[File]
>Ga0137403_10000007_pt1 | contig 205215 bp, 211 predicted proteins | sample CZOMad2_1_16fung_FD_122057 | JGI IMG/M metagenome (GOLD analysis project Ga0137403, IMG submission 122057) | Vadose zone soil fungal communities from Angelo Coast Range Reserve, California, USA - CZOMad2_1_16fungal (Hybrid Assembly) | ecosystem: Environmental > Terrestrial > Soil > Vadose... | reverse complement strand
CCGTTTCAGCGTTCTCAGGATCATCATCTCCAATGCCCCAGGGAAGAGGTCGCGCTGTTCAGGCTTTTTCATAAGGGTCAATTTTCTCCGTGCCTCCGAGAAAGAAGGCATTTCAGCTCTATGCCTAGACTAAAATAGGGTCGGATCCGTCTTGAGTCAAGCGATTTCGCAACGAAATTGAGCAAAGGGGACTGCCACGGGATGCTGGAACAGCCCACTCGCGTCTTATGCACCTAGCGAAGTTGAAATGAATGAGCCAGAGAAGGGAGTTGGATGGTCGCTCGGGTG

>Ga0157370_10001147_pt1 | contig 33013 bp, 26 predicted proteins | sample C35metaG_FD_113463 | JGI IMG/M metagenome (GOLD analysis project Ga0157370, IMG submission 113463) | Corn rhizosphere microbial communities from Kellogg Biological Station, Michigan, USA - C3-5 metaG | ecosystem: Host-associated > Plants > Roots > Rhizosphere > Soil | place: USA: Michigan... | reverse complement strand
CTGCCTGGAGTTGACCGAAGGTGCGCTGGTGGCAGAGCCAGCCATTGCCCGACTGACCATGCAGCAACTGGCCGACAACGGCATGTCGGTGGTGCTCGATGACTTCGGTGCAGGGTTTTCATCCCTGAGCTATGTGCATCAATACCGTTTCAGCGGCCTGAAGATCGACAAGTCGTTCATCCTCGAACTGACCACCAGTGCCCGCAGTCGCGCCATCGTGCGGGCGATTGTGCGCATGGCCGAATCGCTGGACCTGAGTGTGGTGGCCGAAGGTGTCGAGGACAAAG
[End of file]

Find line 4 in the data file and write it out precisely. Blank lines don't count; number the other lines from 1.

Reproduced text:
CTGCCTGGAGTTGACCGAAGGTGCGCTGGTGGCAGAGCCAGCCATTGCCCGACTGACCATGCAGCAACTGGCCGACAACGGCATGTCGGTGGTGCTCGATGACTTCGGTGCAGGGTTTTCATCCCTGAGCTATGTGCATCAATACCGTTTCAGCGGCCTGAAGATCGACAAGTCGTTCATCCTCGAACTGACCACCAGTGCCCGCAGTCGCGCCATCGTGCGGGCGATTGTGCGCATGGCCGAATCGCTGGACCTGAGTGTGGTGGCCGAAGGTGTCGAGGACAAAG